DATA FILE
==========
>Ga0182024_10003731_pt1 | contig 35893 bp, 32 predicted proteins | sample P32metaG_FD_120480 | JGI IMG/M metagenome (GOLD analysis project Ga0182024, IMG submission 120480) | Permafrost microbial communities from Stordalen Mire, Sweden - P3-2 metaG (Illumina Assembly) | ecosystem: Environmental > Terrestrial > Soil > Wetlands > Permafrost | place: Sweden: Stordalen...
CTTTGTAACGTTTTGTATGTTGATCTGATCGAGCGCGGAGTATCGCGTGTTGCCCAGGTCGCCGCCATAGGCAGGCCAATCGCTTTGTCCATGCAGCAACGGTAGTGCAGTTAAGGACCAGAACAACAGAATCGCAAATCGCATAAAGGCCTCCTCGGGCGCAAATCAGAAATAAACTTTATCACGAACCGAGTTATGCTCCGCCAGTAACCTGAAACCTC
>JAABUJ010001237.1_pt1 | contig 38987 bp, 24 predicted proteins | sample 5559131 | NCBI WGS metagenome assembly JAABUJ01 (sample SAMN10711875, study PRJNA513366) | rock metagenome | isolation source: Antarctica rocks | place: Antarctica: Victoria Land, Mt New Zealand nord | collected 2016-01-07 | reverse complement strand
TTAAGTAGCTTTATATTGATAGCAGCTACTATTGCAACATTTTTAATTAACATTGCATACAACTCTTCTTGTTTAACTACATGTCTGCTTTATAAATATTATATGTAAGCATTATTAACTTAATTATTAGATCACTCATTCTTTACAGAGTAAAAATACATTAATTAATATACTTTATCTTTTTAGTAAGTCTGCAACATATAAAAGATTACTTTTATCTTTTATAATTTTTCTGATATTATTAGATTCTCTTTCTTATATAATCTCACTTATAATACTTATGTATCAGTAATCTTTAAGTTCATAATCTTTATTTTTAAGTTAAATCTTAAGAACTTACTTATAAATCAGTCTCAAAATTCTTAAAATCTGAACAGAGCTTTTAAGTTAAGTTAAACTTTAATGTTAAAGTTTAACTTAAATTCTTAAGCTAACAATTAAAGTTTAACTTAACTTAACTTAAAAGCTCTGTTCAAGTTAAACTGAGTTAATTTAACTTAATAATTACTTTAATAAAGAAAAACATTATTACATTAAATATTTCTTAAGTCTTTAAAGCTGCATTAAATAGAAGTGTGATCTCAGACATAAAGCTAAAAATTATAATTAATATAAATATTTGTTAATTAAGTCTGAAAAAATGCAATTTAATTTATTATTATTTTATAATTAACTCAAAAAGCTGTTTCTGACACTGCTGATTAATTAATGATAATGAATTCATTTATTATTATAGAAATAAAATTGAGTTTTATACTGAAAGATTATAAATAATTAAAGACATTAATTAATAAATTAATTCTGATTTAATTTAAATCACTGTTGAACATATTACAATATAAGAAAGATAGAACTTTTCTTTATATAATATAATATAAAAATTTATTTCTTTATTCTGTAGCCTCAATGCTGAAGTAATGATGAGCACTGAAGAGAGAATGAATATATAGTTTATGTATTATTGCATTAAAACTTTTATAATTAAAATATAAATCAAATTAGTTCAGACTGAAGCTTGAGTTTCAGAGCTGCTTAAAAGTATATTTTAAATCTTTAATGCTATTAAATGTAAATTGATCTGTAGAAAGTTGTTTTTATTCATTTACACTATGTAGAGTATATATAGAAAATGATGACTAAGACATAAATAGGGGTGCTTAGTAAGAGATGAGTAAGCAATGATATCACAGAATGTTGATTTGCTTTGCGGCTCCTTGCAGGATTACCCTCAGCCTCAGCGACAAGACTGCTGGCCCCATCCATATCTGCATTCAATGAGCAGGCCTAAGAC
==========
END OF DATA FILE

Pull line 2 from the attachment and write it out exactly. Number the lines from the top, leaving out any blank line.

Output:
CTTTGTAACGTTTTGTATGTTGATCTGATCGAGCGCGGAGTATCGCGTGTTGCCCAGGTCGCCGCCATAGGCAGGCCAATCGCTTTGTCCATGCAGCAACGGTAGTGCAGTTAAGGACCAGAACAACAGAATCGCAAATCGCATAAAGGCCTCCTCGGGCGCAAATCAGAAATAAACTTTATCACGAACCGAGTTATGCTCCGCCAGTAACCTGAAACCTC